Estonian Cinema Thrives In the Post-Soviet Era

Marcus Clark

Like most other Soviet film industries, the direction of Estonian cinema was determined by Moscow’s final word. Despite this, Estonia’s principal production house, Tallinnfilm, was a hotbed of creative energy for much of the late 20th century. This creativity has now been passed onto a new generation of talented filmmakers.
Isolated enough to avoid the strictest scrutiny, the Estonian film studio Tallinfilm created culturally distinct films for its domestic audience. The fall of the Berlin Wall put an end to state funding but also to controls on artistic licence. Following the lean years of the 1990s, the Estonian film industry has begun to revive, spawning a new generation of exciting and progressive filmmakers.

Spring (1969)

Spring is based on the semi-autobiographical novel of the same name by cherished author and play write Oskar Luts. The material is of an undeniably warm tone, presenting life, love, and coming of age in an Estonian country boarding school in the late 1800s. The film itself is a perfect example of the abundance of creativity which came out of Estonia’s only major film studio during the Soviet era – Tallinnfilm. During the sixties the production house became Estonia’s unrivalled zone of creativity and was largely free from Soviet intervention. Filmmakers were able to present culturally relevant vignettes to enchanted domestic crowds. The popularity of these films is evident in the fact that Spring sold over 550,000 tickets at a time when Estonia’s population numbered just over 1.3 million.

The Last Relic (1969)

Grigori Krimanov’s The Last Relic is based on the novel The Last Days of Pirita Monastery by pioneering historical fiction writer Eduard Bornhöhe. The book’s transition to film has seen it become part of the Estonian cultural canon. The film is set during the Livonian War in the mid-16th Century and sees an audacious and cruel nobleman (Raivo Trass) barter a deal to trade the venerated bones of St. Bridget in exchange for a virgin bride from a convent’s cloisters. The nobleman’s plans are spurned however when the wedding is interrupted and overrun by a peasants’ revolt which sees his bride-to-be (Ingrīda Andriņa) captured by a handsome vagabond (Aleksandr Goloborodko). An epic swashbuckling romp, the film’s appeal meant that in 2002 it was the first to be remastered by Tallinfilm after being declared part of the country’s cultural heritage.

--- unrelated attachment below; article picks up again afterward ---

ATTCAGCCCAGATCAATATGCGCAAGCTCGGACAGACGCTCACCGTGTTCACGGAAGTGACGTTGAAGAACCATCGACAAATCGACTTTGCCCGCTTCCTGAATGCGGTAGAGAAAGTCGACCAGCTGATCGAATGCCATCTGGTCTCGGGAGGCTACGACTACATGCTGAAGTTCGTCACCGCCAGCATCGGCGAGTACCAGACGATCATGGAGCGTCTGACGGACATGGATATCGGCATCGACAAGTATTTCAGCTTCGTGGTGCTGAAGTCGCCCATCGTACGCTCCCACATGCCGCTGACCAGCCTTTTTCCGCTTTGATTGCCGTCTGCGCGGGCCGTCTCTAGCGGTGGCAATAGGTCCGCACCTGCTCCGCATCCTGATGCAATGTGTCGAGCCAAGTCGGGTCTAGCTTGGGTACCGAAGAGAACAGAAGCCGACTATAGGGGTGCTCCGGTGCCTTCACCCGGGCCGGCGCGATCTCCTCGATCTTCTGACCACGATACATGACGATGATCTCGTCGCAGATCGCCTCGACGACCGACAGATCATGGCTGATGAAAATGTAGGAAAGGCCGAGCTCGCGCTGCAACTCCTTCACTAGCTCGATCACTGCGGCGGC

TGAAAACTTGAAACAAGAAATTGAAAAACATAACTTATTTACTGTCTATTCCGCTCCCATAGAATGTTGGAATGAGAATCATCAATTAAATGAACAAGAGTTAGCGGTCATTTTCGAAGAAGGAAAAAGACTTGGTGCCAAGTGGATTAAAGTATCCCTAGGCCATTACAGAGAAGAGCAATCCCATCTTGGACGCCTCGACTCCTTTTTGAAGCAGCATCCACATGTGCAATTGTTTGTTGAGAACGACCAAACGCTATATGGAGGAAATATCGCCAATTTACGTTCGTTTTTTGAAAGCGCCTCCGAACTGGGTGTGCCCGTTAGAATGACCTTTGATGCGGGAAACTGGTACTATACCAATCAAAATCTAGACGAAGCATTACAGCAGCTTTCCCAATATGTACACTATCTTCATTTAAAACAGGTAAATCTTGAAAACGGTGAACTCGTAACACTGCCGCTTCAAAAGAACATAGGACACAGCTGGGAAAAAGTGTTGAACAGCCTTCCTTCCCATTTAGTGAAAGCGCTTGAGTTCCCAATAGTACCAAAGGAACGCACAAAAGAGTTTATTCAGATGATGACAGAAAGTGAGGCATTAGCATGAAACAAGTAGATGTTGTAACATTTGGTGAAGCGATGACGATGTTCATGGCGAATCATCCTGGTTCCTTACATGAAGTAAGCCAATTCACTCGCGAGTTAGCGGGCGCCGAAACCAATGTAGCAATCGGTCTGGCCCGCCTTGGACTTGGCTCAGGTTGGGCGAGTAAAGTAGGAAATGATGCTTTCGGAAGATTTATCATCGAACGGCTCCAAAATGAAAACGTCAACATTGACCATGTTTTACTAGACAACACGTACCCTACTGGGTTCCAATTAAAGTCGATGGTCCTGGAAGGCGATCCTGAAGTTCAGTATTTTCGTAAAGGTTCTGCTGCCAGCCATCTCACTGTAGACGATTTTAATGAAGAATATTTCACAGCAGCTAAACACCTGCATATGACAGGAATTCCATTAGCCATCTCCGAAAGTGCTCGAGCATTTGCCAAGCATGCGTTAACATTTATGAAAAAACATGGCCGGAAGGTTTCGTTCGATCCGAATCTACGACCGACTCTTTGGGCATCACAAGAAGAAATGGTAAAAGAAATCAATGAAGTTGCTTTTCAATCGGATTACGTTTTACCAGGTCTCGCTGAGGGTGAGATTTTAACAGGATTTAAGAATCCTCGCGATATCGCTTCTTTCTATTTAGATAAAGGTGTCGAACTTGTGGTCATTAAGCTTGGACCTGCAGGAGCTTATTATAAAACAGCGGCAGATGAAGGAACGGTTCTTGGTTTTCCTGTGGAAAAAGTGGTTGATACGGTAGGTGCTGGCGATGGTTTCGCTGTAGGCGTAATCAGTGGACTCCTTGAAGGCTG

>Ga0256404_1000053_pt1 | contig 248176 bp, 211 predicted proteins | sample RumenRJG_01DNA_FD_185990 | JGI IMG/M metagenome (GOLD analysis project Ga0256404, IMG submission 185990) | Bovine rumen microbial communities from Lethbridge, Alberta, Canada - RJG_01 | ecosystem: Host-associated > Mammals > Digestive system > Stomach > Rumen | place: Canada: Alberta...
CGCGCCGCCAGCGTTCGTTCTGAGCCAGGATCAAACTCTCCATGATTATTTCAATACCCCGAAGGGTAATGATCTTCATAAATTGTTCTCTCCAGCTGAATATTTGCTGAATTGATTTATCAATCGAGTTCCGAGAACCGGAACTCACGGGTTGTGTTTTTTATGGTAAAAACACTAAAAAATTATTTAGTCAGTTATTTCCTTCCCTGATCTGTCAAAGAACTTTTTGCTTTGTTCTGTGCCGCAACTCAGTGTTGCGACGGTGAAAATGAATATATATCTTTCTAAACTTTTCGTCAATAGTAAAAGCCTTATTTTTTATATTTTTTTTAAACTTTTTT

Dead Mountaineer’s Hotel (1979)

Dead Mountaineer’s Hotel is 1970s sci-fi at its best and was penned by Soviet writers the Strugatsky brothers from their popular book of the same name. The story follows grizzled police inspector Glebsky (Uldis Pucitis) and his search for an enigmatic killer in the futuristic neo noir mountain lodge the ‘Alpiniste Mort’. Eccentric guests and surreal events add to the mystery and Glebsky soon begins to wonder if the murderer is entirely of this world. The second film on the list by Krimanov is definitely more visceral in style. The film’s cinematography pulses with neon colours and suffocating shadow creating a superb interplay between light and dark, apparition and reality. Sven Grünberg’s sonorous synth score adds to the hypnotic tension.

The Ideal Landscape (1981)

In post-World War Two Estonia a young commissary of the ruling Communist party named Mait Kukemeri (Arvo Kukumägi) is sent to make sure that the spring seeds are sown on the Metsa collective farm, which is supposedly being run inefficiently by its once dependable head, Harald Tuvikene (Tõnu Kark). On arrival however, Mait’s preconceptions are slowly altered and he realises that the commune’s failings are due to unreasonable and uninformed state demands. Director Peeter Simm is undoubtedly more concerned with exploring the relationship between the film’s two protagonists than its potential political leanings. This political subtext is checked to quell the exuberance of Soviet censors. A blessing in disguise perhaps as Kukumägi and Kark give exceptional understated performances. As men at the cusp of a moral crossroad they act out a tempestuous period of Estonian history.